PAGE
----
Meet Chunk and Partition, the Enumerators You're Not Using Enough Of

#chunk and #partition are two of my favorite Ruby enumerators. You don't need them often, but when you do, there's nothing else that quite hits the spot.

Let's look at #chunk first.

#chunk takes an array (or other enumerable object) and "chunks" the array's items into groups. It iterates over each item, passes it into a block, and items which return the same value from the block are grouped. Like so:

people = [
  { :house => 'Targaryen', :name => 'The Mother of Dragons' },
  { :house => 'Targaryen', :name => 'Aerys "The Mad King"' },
  { :house => 'Lannister', :name => 'Jaime "Kingslayer" Lannister' },
  { :house => 'Lannister', :name => 'Cersei Lannister' },
  { :house => 'Stark', :name => 'Jon Snow' },
  { :house => 'Stark', :name => 'Maester Luwin' },
  { :house => 'Stark', :name => 'Ned Start' }
]

people.chunk { |p| p[:house] }.each do |house, members|
  names = members.map { |m| m[:name] }
  puts "#{names.to_sentence} swear allegiance to House #{house}."
end

This outputs:

The Mother of Dragons and Aerys "The Mad King" swear allegiance to House Targaryen.
Jaime "Kingslayer" Lannister and Cersei Lannister swear allegiance to House Lannister.
Jon Snow, Maester Luwin, and Ned Start swear allegiance to House Stark.

It's important to note that chuck only groups consecutive elements. So where do I find this useful? In Rails views, specifically for reports.

Let's say a client asks you to create a simple report which outputs all the users who have joined his website, grouped by the month that they joined. #chunk allows you to do that easily.

In your controller -

@users = User.order('created_at desc')

In your view, you can now simply iterate over them.

%h1 User Monthly Breakdown

- @users.chunk { |u| u.created_at.strftime("%B %Y") }.each do |month, users|
  %h3= month
  %table.table
    %thead
      %tr
        %th Name
        %th Email

    - users.each do |user|
      %tr
        %td= user.name
        %td= user.email

You'll get a page with multiple tables, each table headed by the month (eg August 2013) and the users who joined in that month. Nice and easy.

(A close relative of #chunk is #slice_before, with the difference being that #slice_before can chunk based on a pattern.)

Chunk's Partner-in-Crime: Partition

Partition is similar to #chunk. It too groups items, but only into two groups: items for which the block returns true, and items for which it returns false.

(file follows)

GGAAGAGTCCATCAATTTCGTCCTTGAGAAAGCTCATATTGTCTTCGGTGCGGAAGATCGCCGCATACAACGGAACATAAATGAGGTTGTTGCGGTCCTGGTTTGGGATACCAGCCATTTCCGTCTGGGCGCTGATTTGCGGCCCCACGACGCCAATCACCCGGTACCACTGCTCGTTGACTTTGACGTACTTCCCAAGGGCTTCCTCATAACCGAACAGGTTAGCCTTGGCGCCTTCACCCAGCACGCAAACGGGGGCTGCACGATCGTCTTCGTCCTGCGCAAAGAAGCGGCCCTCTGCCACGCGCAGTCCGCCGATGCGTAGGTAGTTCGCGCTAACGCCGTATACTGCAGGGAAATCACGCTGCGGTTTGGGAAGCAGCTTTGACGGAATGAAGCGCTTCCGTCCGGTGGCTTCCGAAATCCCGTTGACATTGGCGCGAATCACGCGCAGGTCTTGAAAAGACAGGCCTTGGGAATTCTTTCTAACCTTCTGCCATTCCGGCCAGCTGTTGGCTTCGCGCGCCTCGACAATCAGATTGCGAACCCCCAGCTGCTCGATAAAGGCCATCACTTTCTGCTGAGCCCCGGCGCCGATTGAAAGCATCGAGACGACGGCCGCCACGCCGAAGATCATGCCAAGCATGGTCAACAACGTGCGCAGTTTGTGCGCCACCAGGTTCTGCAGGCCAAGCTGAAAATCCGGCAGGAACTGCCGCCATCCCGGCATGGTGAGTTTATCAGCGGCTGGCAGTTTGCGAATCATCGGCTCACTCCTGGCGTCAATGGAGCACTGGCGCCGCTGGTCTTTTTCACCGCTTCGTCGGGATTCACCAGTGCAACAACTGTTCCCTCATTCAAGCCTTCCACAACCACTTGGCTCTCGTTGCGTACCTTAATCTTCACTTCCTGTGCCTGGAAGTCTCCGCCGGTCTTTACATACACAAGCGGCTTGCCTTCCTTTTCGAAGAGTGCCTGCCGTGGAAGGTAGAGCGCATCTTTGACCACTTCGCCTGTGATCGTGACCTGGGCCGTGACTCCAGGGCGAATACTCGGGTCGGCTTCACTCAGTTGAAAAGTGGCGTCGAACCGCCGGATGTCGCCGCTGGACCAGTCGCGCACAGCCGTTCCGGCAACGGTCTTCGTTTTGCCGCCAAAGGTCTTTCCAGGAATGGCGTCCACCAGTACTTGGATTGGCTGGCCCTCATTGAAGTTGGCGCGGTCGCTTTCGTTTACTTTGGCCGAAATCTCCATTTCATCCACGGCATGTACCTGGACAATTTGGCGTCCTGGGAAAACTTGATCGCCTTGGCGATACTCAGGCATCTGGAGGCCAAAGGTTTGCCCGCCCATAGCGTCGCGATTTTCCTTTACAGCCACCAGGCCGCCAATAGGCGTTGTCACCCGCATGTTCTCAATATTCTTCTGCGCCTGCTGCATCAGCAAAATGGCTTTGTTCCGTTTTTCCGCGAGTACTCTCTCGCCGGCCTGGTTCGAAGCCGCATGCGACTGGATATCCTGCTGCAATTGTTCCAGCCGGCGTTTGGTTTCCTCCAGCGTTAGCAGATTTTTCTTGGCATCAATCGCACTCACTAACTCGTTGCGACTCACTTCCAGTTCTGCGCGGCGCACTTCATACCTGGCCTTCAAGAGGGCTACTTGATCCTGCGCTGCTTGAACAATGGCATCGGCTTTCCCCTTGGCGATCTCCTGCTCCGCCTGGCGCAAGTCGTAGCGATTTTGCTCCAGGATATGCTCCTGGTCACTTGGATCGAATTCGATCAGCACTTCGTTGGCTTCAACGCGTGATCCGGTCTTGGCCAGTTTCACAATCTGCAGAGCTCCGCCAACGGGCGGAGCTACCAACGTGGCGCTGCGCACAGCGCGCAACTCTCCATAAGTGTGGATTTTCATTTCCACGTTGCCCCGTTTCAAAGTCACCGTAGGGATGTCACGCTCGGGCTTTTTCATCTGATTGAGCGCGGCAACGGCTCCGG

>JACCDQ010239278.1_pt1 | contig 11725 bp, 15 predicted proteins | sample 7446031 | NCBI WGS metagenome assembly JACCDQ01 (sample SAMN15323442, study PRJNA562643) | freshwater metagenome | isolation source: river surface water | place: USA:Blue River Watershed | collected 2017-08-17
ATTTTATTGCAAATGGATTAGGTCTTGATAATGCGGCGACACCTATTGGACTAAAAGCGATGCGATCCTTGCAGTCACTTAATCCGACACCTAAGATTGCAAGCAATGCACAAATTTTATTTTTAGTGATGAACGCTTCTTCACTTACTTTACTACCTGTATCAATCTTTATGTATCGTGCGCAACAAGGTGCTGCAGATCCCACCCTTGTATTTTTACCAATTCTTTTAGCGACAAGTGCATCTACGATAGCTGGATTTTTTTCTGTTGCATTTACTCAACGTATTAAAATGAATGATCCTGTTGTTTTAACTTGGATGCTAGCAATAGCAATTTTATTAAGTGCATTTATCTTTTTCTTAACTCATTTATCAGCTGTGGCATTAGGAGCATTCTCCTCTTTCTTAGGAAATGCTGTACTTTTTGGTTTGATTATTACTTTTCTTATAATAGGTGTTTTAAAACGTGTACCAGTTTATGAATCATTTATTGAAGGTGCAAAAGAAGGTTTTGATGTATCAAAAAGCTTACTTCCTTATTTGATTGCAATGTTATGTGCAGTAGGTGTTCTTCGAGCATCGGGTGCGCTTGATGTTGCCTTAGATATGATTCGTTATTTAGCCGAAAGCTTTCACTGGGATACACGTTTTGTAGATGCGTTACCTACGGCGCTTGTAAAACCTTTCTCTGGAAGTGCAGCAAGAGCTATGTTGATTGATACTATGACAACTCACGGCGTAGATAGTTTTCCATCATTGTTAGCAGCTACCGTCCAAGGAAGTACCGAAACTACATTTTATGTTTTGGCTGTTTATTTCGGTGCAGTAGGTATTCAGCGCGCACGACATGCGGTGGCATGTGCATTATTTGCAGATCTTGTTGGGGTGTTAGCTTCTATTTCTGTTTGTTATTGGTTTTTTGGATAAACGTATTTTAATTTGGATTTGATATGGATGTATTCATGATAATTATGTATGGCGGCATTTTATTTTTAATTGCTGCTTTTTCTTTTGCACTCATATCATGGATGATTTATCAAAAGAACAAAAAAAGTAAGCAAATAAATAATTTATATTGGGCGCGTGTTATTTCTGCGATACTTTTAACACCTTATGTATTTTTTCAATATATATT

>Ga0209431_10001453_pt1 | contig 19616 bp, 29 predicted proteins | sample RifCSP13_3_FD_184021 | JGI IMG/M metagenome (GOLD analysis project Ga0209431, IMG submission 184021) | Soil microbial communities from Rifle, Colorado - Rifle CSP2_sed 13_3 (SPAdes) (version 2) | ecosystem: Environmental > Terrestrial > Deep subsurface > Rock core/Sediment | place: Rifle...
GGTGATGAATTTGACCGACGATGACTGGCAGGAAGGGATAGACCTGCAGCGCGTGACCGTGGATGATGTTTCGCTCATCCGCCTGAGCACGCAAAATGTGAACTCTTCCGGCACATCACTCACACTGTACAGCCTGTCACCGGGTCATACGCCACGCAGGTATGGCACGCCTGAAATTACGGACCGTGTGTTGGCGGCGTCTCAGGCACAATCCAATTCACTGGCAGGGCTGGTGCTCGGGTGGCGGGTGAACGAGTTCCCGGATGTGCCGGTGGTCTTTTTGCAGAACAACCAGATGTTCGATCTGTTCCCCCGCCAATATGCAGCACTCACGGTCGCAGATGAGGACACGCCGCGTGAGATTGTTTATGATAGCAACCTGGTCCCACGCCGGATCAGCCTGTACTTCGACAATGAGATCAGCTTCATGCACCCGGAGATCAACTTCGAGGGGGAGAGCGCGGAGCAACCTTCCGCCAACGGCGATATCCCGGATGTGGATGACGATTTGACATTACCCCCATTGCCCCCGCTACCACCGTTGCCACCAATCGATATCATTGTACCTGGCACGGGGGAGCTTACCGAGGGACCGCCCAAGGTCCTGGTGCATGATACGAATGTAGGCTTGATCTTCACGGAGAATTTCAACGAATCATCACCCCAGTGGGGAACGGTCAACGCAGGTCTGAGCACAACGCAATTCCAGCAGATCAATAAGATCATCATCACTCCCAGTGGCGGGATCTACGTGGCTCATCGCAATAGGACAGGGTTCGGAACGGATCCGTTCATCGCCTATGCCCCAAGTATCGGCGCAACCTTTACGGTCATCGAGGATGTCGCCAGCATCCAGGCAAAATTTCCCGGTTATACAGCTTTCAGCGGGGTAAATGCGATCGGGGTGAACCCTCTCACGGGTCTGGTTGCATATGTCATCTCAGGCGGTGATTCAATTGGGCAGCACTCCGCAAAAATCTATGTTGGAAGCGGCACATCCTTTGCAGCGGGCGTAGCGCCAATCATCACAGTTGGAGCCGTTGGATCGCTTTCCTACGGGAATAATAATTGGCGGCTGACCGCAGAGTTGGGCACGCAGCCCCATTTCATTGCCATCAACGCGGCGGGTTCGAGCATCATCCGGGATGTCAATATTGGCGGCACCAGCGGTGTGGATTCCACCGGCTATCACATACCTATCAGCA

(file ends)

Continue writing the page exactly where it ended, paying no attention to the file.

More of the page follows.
people = [
  { :house => 'Lannister', :name => 'Jaime "Kingslayer" Lannister' },
  { :house => 'Lannister', :name => 'Cersei Lannister' },
  { :house => 'Stark', :name => 'Jon Snow' },
  { :house => 'Stark', :name => 'Maester Luwin' },
  { :house => 'Stark', :name => 'Ned Start' }
]

lannisters, starks = people.partition { |person| person[:house] == 'Lannister' }

And Now For Some Cousins

Two other useful grouping methods are provided by ActiveSupport.

#in_groups breaks an array into smaller groups. For example @users.in_groups(3) will break your @users array into three smaller arrays. This is very useful in view files when outputting a collection into a set number of columns.

#in_groups_of breaks an array into groups the size of the parameter you specify. For example @users.in_groups_of(3) will break your @users array into smaller arrays of three users each.

The thing to remember with both these methods is that they automatically "pad" the extra places with nils. For example, if your @users collection has 10 users, and you run @users.in_groups_of(3), you will end up with four smaller arrays. The first three will have three user objects each, but the last will have one user object and two nil objects.

The problem is that the nil objects will almost always choke your code. As you iterate over the arrays, the nils will throw NoMethodErrors. To avoid this, both #in_groups and #in_groups_of take a second parameter: if you specify false, as in @users.in_groups_of(3, false), the array will not be padded with nils.

(1..10).to_a.in_groups(3, false)
# => [[1, 2, 3, 4, 5, 6, 7], [8, 9, 10, 11, 12, 13, 14], [15, 16, 17, 18, 19, 20]] 

(1..10).to_a.in_groups_of(3, false)
# => [[1, 2, 3], [4, 5, 6], [7, 8, 9], [10, 11, 12], [13, 14, 15], [16, 17, 18], [19, 20]] 

What is your favorite enumerator? Teach us in the comments.